Background

Equality for those working in IT is legislated by the 2010 Equality Act

In 2010 The Equality Act (EA2010) was introduced to provide ‘a modern, single legal framework with clear, streamlined law to more effectively tackle disadvantage and discrimination’ in Britain[1]. The act legislates against inequality in all aspects of employment from recruitment and contractual negotiations, working practices, management / assessment, pay and benefits, training & development through to termination of employment, and in each of these areas the Act seeks to equal treatment irrespective of a person’s age, (dis)ability (physical or mental), gender, marital status, maternal status, race, religion or sexual orientation.

Given that that the Equality Act is now nearly seven years old and that nearly 50 years have passed since the introduction of various, now integrated, ’core’ pieces of equality focussed legislation (e.g. the The Equal Pay Act), the hope would be that society and employers in particular have had sufficient time to digest and accommodate the associated requirements, and that workers (current / future) in Britain[2] enjoy equality of opportunity in the labour market whatever their personal characteristics.

In this report, we seek to test this hypothesis with particular focus upon the IT labour market and associated professions. More specifically, using data from the ONS Labour Force Survey we have sought to provide an understanding of the levels of equality and inclusion facing four key groups identified within the Equality Act namely women, the disabled, those from ethnic minority (i.e. non-white) groups and older workers (in this instance encompassing those aged 50 and above).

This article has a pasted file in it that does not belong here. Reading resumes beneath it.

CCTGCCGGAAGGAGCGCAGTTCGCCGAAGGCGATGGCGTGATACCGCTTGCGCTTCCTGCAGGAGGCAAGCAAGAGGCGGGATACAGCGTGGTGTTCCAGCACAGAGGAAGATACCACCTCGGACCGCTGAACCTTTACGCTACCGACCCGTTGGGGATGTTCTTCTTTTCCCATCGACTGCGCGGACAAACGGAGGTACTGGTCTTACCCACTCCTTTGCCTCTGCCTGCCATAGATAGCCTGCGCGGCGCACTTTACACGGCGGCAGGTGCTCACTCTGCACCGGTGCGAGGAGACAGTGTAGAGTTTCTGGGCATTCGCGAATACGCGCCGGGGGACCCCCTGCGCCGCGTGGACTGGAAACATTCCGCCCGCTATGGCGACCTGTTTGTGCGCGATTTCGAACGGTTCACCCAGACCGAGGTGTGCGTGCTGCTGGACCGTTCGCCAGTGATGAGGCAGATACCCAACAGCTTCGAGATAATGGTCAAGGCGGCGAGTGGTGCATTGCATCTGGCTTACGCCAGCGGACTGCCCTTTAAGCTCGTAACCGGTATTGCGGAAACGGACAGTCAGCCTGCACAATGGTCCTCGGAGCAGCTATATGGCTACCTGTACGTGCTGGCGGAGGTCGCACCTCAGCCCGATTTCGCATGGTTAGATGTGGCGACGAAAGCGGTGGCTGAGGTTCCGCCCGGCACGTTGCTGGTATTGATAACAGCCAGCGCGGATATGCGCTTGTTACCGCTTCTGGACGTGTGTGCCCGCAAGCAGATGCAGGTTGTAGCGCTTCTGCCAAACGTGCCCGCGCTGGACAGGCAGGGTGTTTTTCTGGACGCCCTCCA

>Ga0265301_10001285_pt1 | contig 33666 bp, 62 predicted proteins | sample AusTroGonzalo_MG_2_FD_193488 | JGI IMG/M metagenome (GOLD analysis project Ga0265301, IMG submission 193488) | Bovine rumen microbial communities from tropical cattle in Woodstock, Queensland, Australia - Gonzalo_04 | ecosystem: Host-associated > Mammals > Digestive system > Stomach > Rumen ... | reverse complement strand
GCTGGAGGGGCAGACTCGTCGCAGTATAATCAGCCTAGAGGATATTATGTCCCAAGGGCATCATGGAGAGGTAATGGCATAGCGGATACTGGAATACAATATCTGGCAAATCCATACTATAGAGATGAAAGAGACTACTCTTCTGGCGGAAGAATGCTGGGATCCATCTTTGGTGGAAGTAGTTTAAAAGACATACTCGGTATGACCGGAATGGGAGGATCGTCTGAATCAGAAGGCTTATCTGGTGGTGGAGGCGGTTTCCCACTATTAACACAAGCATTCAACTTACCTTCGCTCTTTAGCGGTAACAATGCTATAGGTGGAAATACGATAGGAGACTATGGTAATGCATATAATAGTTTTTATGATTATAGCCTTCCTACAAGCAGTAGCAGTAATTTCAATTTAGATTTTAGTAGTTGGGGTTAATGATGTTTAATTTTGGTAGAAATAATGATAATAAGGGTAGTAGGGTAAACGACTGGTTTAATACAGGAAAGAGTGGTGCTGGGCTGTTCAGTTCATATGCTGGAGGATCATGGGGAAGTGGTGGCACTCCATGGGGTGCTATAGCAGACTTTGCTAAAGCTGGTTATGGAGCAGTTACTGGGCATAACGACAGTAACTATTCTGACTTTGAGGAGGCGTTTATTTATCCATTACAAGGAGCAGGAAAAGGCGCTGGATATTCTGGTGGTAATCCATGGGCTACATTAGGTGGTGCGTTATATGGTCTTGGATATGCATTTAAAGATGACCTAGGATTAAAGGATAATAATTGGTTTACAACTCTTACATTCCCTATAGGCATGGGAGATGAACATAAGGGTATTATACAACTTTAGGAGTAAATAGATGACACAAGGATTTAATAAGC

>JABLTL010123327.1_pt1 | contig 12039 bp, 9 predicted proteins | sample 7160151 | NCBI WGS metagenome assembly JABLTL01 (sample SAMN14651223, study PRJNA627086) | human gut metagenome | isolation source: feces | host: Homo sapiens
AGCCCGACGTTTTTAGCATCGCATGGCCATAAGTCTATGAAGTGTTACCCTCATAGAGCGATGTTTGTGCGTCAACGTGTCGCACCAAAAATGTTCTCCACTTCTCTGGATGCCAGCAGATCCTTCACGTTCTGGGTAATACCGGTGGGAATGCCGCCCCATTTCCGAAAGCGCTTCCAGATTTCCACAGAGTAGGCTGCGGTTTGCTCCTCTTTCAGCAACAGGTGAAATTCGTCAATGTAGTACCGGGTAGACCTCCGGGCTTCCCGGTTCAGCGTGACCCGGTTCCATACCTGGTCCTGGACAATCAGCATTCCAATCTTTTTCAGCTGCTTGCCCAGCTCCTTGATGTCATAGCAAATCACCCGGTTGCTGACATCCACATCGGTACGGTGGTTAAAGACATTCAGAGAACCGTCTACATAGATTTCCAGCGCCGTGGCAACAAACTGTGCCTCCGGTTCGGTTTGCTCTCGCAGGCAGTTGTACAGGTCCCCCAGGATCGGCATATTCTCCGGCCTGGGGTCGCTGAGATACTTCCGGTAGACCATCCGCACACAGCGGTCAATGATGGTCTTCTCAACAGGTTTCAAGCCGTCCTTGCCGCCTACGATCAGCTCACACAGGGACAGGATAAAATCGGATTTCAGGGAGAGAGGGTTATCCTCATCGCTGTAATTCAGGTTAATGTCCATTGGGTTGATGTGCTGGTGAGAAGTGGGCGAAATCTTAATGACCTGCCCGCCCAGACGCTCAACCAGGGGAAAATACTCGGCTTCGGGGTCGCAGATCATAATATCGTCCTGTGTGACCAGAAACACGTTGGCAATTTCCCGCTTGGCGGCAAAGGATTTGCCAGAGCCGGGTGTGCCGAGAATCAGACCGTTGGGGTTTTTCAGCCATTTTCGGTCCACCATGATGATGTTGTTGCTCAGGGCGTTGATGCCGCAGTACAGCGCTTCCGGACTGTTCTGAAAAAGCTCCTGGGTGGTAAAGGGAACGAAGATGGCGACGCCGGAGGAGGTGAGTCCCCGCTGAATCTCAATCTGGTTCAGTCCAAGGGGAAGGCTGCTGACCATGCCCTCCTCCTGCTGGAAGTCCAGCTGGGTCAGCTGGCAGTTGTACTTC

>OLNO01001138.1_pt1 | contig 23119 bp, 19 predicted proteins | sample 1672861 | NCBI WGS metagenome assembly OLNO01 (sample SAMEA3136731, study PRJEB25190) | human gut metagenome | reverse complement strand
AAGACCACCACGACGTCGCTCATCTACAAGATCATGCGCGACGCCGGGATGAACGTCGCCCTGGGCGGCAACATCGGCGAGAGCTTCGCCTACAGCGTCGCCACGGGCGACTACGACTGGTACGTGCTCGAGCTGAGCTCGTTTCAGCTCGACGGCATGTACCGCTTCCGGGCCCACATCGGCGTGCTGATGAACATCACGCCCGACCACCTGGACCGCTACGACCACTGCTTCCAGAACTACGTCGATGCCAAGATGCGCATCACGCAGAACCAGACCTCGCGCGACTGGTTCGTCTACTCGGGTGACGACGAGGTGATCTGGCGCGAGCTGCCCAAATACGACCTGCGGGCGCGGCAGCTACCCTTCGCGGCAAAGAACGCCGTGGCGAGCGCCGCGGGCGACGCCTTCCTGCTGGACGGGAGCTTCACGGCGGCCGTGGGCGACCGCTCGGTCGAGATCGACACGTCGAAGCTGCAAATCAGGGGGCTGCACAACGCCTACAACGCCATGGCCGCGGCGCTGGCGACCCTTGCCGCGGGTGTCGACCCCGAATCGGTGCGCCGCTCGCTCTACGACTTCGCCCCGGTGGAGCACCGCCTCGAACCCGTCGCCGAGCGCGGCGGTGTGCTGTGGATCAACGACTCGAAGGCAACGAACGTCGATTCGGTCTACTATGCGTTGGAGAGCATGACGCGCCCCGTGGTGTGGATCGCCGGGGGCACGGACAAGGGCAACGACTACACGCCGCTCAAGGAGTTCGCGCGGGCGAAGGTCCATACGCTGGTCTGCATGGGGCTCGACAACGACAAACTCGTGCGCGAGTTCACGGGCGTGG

The purpose of this analysis is three-fold:

  1. Firstly, to provide a definitive source of information concerning the levels of ‘minority’ representation amongst the IT professions for all individuals / organisations with an interest in this area,
  2. Secondly to identify and explore the extent to which the market is failing those from minority groups as demonstrated by below average levels of representation / compensation amongst these groups when compared with others working in IT,
  3. Lastly, to highlight some of the potential benefits of working in IT that may be enjoyed by anyone with an interest or aptitude for such work be they from minority groups or otherwise.

[1] The Equality and Human Rights Commission.
[2] Legislation in Northern Ireland is primarily set out within Section 75 of the Northern Ireland Act 1998.